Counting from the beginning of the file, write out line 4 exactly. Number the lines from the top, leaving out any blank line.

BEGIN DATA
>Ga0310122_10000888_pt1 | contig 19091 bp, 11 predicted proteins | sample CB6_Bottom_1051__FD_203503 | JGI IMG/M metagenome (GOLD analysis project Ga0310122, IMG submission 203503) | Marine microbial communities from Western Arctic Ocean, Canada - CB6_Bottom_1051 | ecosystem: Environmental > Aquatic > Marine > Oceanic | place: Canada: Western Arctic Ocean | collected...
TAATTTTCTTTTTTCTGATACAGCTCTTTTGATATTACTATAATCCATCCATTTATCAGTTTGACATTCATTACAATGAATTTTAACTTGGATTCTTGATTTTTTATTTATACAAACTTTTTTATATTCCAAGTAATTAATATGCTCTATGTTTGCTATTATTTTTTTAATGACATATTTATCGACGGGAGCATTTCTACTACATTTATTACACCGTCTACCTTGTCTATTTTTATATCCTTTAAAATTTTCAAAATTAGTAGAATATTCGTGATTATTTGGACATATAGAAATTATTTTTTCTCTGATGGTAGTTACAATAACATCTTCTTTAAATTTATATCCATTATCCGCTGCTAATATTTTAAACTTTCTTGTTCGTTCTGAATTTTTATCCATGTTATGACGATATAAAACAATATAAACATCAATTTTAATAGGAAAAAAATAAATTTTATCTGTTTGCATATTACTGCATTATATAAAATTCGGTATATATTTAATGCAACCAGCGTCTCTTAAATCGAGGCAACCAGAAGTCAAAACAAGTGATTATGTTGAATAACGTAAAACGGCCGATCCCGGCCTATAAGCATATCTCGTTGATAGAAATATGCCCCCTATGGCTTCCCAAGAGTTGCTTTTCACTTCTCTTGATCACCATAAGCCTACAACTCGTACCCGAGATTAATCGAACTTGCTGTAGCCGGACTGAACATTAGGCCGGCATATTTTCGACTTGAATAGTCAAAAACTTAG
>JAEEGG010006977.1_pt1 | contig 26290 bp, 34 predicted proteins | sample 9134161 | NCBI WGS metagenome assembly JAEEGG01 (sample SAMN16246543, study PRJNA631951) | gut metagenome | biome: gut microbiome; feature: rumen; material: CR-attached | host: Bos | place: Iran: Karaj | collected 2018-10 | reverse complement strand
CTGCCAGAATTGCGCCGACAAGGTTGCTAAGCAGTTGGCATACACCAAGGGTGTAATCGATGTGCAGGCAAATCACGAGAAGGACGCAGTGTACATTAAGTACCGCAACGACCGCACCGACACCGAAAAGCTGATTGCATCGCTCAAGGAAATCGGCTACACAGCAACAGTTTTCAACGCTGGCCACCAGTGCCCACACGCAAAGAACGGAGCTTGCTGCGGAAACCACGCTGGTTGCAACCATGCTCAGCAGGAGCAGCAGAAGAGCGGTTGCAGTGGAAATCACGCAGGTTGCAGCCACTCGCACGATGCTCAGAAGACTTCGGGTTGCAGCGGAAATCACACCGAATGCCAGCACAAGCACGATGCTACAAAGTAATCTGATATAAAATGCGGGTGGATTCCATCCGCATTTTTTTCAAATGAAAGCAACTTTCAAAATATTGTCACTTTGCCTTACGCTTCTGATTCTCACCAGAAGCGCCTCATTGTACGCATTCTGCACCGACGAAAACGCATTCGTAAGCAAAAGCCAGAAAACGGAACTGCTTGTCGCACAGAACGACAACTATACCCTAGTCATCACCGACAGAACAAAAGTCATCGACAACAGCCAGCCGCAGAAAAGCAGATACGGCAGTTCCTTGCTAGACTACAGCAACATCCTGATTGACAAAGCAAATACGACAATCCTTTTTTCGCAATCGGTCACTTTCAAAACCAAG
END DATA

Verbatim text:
CTGCCAGAATTGCGCCGACAAGGTTGCTAAGCAGTTGGCATACACCAAGGGTGTAATCGATGTGCAGGCAAATCACGAGAAGGACGCAGTGTACATTAAGTACCGCAACGACCGCACCGACACCGAAAAGCTGATTGCATCGCTCAAGGAAATCGGCTACACAGCAACAGTTTTCAACGCTGGCCACCAGTGCCCACACGCAAAGAACGGAGCTTGCTGCGGAAACCACGCTGGTTGCAACCATGCTCAGCAGGAGCAGCAGAAGAGCGGTTGCAGTGGAAATCACGCAGGTTGCAGCCACTCGCACGATGCTCAGAAGACTTCGGGTTGCAGCGGAAATCACACCGAATGCCAGCACAAGCACGATGCTACAAAGTAATCTGATATAAAATGCGGGTGGATTCCATCCGCATTTTTTTCAAATGAAAGCAACTTTCAAAATATTGTCACTTTGCCTTACGCTTCTGATTCTCACCAGAAGCGCCTCATTGTACGCATTCTGCACCGACGAAAACGCATTCGTAAGCAAAAGCCAGAAAACGGAACTGCTTGTCGCACAGAACGACAACTATACCCTAGTCATCACCGACAGAACAAAAGTCATCGACAACAGCCAGCCGCAGAAAAGCAGATACGGCAGTTCCTTGCTAGACTACAGCAACATCCTGATTGACAAAGCAAATACGACAATCCTTTTTTCGCAATCGGTCACTTTCAAAACCAAG